New York Law Journal: Something Old, Something New: Securities Enforcement in the Age of Social Media. “At a time when breaking norms has become the new normal, the recent battle between Tesla’s charismatic chief executive, Elon Musk, and the Securities and Exchange Commission’s regulatory enforcers captured the attention of the public. Musk’s seemingly deliberate use of Twitter to pick a fight with the SEC, combined with his track record of fostering paradigm shifts in several industries, suggested to securities lawyers and white-collar practitioners that we would soon see something new under the sun. It was not to be. Although Musk himself has earned a reputation for being incredibly innovative, the SEC’s case against him was not. We believe the absence of innovation provides an important opportunity to consider the road not taken, at least not yet.”
BBC: India man jailed for tweets about erotic temple statues released. “An Indian man has been released from prison after more than a month, for posting satirical tweets about erotic sculptures in a temple. In September, Abhijit Iyer-Mitra, posted a video in which he makes disparaging comments about the famous Konark temple in the eastern state of Orissa and the people of the state.”
Irish Tech News: New DCU Research Finds Social Media Used To Polarise Public Opinion Against Refugees. “Research by Dublin City University has found that far-right groups and political organisations dominated conversations on Twitter creating powerful anti-refugee sentiment during a key period of the refugee crisis.”
Politico: EU to ask Facebook, Twitter, Google for monthly ‘fake news’ reports. “The European Commission is planning to ask social media platforms including Facebook, Twitter and Google for monthly reports on Russian disinformation campaigns ahead of the European election next May, two EU officials told POLITICO.”
Washington Post: Facebook, Twitter crack down on AI babysitter-rating service. “Predictim, a California-based start-up, analyzes babysitters’ online histories, including on Facebook and Twitter, and offers ratings of whether they are at risk of drug abuse, bullying or having a ‘bad attitude.’ Facebook said it dramatically limited Predictim’s access to users’ information on Instagram and Facebook a few weeks ago for violating a ban on developers’ use of personal data to evaluate a person for decisions on hiring or eligibility.”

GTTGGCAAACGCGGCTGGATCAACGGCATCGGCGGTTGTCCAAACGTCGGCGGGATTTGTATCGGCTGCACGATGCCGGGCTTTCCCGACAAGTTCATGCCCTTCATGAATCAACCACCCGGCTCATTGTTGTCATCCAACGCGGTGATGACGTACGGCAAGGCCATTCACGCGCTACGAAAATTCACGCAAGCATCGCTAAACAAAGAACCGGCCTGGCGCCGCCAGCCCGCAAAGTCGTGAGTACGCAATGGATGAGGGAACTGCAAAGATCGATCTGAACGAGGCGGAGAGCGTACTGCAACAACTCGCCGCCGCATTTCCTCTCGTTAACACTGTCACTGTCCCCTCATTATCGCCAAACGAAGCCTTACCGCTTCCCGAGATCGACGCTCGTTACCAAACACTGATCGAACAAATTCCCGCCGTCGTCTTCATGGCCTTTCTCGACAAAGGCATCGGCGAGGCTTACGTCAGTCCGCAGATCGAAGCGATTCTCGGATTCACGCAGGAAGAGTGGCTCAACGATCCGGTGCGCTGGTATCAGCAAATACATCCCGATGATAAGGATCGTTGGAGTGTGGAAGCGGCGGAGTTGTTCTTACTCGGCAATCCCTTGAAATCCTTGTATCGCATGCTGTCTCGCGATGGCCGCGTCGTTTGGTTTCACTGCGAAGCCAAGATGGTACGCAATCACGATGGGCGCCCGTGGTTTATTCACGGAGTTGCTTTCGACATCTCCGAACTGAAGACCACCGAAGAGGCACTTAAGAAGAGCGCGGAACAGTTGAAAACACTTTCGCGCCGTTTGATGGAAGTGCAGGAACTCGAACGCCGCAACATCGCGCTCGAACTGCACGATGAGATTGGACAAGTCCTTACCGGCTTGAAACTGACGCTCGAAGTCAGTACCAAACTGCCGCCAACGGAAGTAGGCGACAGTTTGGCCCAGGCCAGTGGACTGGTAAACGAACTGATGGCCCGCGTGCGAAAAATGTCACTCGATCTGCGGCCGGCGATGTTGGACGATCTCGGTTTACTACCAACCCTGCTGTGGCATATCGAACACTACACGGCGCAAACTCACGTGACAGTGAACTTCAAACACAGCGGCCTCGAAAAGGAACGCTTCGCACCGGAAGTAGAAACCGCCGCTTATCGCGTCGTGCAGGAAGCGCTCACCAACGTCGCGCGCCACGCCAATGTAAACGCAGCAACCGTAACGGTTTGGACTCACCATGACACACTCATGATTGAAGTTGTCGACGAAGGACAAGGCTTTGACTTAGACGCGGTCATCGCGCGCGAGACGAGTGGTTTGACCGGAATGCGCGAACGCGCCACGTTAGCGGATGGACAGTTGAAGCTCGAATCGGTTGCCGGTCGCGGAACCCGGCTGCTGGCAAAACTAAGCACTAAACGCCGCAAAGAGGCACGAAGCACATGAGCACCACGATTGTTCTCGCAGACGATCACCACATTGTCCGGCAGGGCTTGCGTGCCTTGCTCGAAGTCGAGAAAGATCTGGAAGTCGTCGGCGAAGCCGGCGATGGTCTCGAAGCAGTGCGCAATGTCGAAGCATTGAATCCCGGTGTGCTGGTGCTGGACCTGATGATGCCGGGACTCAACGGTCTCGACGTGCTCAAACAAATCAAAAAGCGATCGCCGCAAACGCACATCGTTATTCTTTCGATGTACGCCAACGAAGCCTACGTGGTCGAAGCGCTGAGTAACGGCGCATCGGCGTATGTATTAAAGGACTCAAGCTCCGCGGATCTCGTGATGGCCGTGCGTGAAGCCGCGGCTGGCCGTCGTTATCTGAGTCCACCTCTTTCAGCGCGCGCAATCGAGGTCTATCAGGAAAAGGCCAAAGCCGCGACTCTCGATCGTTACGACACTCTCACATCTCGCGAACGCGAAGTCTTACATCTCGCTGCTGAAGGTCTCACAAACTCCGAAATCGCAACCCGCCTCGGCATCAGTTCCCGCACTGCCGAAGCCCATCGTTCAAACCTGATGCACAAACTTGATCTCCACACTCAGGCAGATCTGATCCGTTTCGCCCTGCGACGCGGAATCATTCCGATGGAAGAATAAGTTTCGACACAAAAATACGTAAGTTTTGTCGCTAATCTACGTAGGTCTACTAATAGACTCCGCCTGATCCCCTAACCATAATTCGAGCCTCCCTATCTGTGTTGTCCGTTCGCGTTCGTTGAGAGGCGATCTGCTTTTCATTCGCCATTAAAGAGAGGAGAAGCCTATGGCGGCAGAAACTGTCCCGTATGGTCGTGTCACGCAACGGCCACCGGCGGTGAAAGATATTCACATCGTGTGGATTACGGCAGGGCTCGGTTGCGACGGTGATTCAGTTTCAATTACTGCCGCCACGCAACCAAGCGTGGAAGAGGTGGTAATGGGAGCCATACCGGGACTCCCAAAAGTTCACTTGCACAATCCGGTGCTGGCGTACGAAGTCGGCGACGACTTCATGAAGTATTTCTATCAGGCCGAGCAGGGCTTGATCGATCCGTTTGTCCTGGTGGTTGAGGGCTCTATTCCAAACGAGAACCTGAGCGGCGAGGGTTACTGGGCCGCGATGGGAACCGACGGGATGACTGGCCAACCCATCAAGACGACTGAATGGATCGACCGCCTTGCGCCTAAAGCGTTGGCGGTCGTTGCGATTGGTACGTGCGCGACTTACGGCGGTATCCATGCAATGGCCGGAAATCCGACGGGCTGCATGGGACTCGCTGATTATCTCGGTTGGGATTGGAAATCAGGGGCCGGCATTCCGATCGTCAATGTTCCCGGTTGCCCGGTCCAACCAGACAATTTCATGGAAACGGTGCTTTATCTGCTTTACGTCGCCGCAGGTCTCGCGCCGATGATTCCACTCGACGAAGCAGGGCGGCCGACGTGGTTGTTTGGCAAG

Lifehacker: How to See What Twitter Thinks Your Interests Are. “Twitter officially rolled out the way to see your interests (and customize them) in May, but the feature gained a lot of attention this week when people started sharing theirs online.” I took a quick dekko at mine and I must say Twitter got it much more right than Facebook, though it’s weird to have people listed as an interest.
CNET: Taylor Swift named ‘most influential’ person on Twitter in 2018. “Taylor Swift is the most influential person on Twitter this year, despite only tweeting 13 times. Social media analysis company Brandwatch released on Wednesday its annual lists of the top 10 most influential women and top 10 most influential men on Twitter. With an ‘influencer score’ of 98 points out of a possible 100, Swift is the outright winner. “